Some years back, somebody published a book examining our tendency to view ourselves as if characters in a film. I didn’t read the book, so I don’t recall whether its thesis was merely an observation or something larger, a sociological tsk-tsking of a helpless descent from our actual lives to an artificial media landscape.
Well, I had one of those Oh, Jesus, this feels like a movie moments Sunday.
Special Sauce had spent the last two weekends in a community-theater children’s production of Alice in Wonderland. The last performance was Sunday afternoon; a party for the cast and crew and their parents followed. An actress’s mom had hooked up her iPod to speakers and was blaring a playlist packed with tween tunes. The kids danced and sang along, sweating in the late-spring humidity and having a wonderful time.
At one point, the crowd parted as if of its own accord, as if I were watching a John Hughes movie, and there stood Special Sauce. Her smile was radiant and utterly genuine; her dark blonde hair, curled by the moisture-laden air, bobbed as she danced.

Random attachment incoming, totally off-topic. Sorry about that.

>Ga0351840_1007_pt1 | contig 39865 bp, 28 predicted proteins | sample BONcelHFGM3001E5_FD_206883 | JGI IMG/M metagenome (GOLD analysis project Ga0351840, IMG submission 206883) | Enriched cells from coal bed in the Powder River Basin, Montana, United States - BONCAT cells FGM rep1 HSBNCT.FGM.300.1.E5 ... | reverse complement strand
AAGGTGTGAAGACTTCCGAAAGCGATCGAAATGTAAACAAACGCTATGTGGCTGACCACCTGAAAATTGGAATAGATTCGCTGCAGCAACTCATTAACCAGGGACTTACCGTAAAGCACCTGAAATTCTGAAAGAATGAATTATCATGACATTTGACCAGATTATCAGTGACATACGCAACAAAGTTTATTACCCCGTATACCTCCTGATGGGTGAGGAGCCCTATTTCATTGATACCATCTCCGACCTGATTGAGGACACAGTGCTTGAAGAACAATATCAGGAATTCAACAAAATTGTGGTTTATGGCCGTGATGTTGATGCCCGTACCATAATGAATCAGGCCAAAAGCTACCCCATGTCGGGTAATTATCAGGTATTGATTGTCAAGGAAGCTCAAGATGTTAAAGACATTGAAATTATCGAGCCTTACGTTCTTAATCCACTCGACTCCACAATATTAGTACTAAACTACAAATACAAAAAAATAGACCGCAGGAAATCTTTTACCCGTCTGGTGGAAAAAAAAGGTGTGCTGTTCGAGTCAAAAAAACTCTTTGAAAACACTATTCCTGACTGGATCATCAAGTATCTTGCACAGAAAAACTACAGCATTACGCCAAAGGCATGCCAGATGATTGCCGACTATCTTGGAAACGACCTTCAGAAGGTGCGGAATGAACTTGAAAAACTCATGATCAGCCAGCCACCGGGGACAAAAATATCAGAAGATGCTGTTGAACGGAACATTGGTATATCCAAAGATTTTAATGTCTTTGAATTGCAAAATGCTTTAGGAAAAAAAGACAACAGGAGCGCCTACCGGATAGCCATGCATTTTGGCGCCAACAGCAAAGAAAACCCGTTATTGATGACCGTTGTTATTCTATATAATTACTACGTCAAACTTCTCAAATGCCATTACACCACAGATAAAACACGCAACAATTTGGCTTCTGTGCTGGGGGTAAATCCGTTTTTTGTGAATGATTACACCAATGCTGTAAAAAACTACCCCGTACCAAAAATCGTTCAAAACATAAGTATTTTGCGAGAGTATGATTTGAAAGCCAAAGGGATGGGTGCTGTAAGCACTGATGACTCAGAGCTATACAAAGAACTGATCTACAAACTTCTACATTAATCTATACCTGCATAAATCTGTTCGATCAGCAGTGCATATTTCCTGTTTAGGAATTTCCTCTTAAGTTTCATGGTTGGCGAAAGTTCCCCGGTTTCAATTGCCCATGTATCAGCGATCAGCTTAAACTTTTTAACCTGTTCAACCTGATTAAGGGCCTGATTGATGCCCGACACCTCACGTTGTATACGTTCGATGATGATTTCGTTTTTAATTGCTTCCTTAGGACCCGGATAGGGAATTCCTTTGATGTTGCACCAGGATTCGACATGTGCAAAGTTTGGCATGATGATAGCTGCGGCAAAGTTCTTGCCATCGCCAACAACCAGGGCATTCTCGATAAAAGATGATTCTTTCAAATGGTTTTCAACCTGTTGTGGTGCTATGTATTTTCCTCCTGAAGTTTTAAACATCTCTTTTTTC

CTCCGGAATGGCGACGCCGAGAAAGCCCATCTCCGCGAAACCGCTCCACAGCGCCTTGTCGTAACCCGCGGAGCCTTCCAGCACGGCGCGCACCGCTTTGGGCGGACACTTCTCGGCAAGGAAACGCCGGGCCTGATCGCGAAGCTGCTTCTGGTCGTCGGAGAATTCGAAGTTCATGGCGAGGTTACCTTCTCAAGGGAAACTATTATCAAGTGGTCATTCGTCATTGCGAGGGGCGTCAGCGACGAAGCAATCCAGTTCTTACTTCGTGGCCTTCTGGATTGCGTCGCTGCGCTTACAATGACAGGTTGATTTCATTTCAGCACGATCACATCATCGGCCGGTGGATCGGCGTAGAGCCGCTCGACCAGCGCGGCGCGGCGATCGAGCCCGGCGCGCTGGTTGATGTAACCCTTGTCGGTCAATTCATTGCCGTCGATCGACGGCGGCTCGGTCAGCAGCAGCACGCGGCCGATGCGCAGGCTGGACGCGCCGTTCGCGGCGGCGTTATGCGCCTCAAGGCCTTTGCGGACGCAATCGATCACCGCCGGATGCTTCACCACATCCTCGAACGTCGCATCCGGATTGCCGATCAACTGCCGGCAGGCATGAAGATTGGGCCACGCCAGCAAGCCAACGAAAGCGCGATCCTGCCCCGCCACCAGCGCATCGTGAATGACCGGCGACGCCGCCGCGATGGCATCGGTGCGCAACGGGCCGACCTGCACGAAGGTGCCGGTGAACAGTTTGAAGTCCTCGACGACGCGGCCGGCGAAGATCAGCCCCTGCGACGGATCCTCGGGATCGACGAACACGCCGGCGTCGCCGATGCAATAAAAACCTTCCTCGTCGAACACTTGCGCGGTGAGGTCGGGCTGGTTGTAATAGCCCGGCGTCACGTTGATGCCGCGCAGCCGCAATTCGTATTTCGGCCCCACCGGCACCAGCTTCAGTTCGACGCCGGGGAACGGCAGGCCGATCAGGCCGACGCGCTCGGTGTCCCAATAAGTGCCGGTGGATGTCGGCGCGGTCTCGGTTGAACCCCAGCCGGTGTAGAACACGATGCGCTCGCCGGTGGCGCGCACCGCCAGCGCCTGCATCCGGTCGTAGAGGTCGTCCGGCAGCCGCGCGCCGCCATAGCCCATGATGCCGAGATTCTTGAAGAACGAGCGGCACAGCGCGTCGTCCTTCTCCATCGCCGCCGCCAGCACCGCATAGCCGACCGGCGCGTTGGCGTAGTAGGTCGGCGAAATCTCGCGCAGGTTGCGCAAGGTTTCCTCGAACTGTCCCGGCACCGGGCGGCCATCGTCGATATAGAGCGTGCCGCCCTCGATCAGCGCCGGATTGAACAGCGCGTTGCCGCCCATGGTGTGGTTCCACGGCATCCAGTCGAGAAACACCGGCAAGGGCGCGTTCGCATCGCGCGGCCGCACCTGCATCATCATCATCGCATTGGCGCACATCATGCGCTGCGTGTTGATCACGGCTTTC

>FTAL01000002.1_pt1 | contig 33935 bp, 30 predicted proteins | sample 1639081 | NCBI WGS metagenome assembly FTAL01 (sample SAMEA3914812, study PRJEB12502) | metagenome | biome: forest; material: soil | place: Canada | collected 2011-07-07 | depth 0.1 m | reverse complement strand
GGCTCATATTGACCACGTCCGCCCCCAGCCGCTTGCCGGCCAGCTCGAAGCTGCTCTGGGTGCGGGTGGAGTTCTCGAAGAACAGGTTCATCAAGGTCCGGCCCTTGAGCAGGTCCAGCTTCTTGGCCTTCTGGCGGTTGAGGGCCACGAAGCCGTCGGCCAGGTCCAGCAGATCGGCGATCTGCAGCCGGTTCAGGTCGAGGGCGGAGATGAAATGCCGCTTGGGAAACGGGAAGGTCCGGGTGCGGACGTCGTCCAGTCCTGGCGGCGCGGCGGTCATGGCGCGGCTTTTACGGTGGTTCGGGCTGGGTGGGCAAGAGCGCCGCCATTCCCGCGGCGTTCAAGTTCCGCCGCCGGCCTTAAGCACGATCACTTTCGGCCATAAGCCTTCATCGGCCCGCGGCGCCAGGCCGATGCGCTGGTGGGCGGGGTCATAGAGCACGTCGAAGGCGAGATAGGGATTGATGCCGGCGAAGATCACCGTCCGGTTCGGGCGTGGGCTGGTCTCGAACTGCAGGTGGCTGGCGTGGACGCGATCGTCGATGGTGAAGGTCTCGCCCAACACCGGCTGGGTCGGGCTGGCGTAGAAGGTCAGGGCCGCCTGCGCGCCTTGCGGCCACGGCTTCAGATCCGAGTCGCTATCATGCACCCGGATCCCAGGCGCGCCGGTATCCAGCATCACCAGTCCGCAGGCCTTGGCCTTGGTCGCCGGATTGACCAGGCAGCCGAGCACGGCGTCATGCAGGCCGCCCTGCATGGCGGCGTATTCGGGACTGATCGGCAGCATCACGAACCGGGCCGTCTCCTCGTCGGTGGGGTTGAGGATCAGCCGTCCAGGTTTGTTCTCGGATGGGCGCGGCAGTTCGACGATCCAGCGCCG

She looked beautiful. Happy, sweet, joyous, and beautiful.
In some ways I wanted that moment to be cinematic; I wanted a scene I could replay again and again, for in that instant I felt myself experience pure love. I was proud of her courage and talent on the stage; I was thrilled beyond belief to see her so overjoyed among new friends.
Life, of course, is not a movie, and soon the party ended and we got into my car and drove home, willing the air conditioner to cool us down quickly. The clip exists not on a DVD or hard drive but in my mind, where, unfortunately, new memories, many good but some bad, are bound to crowd it out as the years pass.
At the same time, I didn’t watch that glorious scene and then walk out of the theater, blinking against the blinding sunlight and reluctantly returning to real life. This was real life. I got to tell Special Sauce how very proud I was of her–how terrific she was in the show, how lovely she looked celebrating with her friends, how insanely proud I am of her.
And I got to receive the grateful hug in return.
If John Hughes were still around, I’d tell him to eat his heart out. | DL